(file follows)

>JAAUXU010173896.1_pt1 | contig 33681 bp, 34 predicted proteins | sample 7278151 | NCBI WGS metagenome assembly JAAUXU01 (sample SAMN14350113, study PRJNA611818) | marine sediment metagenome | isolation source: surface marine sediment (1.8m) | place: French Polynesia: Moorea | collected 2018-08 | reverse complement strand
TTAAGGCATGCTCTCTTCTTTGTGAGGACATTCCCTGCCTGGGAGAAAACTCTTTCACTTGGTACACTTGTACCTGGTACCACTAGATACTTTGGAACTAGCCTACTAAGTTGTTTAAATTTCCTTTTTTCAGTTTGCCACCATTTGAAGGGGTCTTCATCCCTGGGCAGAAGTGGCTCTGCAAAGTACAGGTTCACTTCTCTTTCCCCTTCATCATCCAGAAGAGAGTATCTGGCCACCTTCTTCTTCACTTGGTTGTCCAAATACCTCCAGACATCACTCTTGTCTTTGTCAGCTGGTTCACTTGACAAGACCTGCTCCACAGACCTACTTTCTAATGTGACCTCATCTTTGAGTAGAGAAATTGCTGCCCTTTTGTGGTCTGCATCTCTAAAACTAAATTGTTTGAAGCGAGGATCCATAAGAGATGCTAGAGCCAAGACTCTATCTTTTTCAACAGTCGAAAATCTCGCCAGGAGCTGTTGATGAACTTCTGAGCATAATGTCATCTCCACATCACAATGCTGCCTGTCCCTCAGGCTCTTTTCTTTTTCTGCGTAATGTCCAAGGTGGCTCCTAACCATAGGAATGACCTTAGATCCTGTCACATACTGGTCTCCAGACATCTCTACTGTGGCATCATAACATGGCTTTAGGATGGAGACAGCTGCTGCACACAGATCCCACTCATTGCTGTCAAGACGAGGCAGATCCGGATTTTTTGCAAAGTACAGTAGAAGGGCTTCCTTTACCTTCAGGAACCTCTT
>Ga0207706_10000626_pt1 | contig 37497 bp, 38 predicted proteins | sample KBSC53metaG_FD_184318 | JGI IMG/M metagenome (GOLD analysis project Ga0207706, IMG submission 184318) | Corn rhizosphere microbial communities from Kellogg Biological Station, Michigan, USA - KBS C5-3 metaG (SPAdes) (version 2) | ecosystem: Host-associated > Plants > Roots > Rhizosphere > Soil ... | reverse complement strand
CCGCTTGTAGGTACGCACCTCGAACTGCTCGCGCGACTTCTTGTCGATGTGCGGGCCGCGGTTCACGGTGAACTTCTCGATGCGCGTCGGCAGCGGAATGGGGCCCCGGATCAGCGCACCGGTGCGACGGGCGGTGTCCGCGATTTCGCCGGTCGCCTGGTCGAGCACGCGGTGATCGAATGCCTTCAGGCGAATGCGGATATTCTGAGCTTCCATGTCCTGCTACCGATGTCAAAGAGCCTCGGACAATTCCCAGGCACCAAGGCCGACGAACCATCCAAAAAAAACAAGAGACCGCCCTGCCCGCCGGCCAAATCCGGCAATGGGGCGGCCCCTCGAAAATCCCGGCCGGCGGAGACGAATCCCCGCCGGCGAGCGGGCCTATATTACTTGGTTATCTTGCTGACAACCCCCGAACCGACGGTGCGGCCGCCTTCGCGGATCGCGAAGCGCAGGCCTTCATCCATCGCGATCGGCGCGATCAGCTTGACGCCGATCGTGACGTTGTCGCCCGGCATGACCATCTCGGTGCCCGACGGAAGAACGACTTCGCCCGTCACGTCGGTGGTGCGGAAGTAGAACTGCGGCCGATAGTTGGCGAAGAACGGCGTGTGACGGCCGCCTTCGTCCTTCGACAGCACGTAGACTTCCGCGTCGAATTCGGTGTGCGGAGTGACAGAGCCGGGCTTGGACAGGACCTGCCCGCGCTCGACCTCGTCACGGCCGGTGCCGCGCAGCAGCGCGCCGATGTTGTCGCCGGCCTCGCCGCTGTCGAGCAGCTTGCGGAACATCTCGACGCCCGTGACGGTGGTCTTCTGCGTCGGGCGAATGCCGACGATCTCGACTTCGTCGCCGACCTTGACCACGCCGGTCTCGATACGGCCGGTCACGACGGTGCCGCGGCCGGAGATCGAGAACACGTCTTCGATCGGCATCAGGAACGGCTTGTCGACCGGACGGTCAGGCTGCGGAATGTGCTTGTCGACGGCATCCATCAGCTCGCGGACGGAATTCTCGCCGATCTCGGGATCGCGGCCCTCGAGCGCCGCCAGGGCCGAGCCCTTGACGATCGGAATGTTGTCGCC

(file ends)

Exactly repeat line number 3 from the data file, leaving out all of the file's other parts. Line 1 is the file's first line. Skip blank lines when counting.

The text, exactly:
>Ga0207706_10000626_pt1 | contig 37497 bp, 38 predicted proteins | sample KBSC53metaG_FD_184318 | JGI IMG/M metagenome (GOLD analysis project Ga0207706, IMG submission 184318) | Corn rhizosphere microbial communities from Kellogg Biological Station, Michigan, USA - KBS C5-3 metaG (SPAdes) (version 2) | ecosystem: Host-associated > Plants > Roots > Rhizosphere > Soil ... | reverse complement strand